SAN JOSE, Calif. (KGO) -- Thirty-seven-year-old Matthew Wetschler was body surfing off Ocean Beach last month but crashed head-first into a wave. His spine was broken and he had no pulse when another surfer was able to get him back to shore.
Six weeks after the accident, he is in rehabilitation at Santa Clara Valley Medical Center and is able to walk with the help of a special device.
Wetschler is an emergency room physician at Valley Medical Center. He is the beneficiary of an aggressive protocol that had him in surgery at Zuckerberg San Francisco General Hospital three hours after he was brought in by ambulance.
It's called "ultra early surgery," which Dr. Sanjay Dhall from Zuckerberg says has been studied. Wetschler is the first patient to have it done outside a study. Wetschler's father, a retired internist who practiced in Pittsburgh, Pennsylvania, says his son Matthew was able to flex his left ankle within 24 hours after surgery.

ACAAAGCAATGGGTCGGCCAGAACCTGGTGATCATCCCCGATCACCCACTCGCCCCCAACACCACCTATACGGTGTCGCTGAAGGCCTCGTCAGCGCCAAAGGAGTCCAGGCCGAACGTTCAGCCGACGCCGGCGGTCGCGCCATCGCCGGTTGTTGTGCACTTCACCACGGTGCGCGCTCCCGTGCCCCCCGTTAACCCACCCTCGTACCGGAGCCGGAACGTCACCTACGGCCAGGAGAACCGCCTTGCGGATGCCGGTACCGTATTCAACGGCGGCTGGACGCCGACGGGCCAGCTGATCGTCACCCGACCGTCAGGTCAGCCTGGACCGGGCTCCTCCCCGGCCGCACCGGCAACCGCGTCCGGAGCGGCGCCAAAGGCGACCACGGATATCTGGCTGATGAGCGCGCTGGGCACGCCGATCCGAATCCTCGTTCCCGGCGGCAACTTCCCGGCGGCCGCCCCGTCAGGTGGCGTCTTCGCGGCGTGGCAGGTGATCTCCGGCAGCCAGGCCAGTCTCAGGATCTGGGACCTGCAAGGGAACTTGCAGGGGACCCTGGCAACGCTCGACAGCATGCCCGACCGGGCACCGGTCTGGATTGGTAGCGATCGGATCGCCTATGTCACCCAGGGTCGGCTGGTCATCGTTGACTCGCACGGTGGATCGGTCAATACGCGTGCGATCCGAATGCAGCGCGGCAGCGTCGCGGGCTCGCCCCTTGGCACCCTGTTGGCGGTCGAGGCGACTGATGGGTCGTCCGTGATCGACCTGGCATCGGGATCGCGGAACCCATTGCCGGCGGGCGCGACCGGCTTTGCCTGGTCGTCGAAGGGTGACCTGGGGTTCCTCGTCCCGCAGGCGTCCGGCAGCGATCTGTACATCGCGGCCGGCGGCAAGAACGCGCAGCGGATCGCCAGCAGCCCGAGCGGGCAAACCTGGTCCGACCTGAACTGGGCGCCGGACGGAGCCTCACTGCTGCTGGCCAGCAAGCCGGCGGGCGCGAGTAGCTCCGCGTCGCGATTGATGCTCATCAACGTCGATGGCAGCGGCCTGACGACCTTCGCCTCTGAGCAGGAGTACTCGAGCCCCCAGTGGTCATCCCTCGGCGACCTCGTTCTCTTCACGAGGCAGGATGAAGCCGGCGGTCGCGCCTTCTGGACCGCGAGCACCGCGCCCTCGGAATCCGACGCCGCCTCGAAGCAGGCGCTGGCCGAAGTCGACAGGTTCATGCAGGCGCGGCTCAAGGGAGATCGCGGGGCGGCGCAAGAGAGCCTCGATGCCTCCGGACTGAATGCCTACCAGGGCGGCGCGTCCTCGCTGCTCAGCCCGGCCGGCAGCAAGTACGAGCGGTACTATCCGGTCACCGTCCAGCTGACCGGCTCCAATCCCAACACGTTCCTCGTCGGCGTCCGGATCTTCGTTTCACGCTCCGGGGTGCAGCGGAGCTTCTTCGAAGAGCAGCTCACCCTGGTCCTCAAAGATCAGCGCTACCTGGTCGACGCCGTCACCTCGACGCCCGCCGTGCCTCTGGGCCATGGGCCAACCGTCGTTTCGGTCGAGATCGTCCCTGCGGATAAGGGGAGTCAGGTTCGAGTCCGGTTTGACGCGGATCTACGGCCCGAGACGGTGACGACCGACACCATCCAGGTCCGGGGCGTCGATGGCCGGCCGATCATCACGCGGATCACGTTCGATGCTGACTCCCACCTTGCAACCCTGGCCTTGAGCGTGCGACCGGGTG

Wetschler requested to be transferred to Valley Medical Center, which recently opened a new rehabilitation facility in the new Sobrato Pavilion. There he showed ABC7 News how he uses a Zero-G balance system that allows him to practice walking, kicking a soccer ball, tossing and catching an inflated ball, and doing lunges, free of the gravity and body weight that would put stress on his body. He spends five hours a day doing various forms of physical and occupational therapy.
When he's back in his third floor hospital room, Wetschler creates art as an expression of the progress he is making to hold paint brushes and other materials he used to create painting on canvas -- which you will see only on ABC7 News.
He is doing two projects, one using medical equipment that is part of his treatments (syringes, tubes, iodine, etc.) and one that is monochromatic using broad paint strokes. In the second project, Wetschler plans to produce one canvas each week for the next year. You can see the progress in the three canvases he has created so far in terms of his control of brush strokes.
Wetschler says he looks forward to surfing again in the future. Dr. James Crew, VMC's chair of physical medicine and rehabilitation, projects that Wetschler could be back to work by this time next year. However, Wetschler jokes he's enjoying the time off.
He consider himself fortunate that two of the people who came to his aid and gave him CPR at Ocean Beach were medical professionals, one a nurse and the other a physician.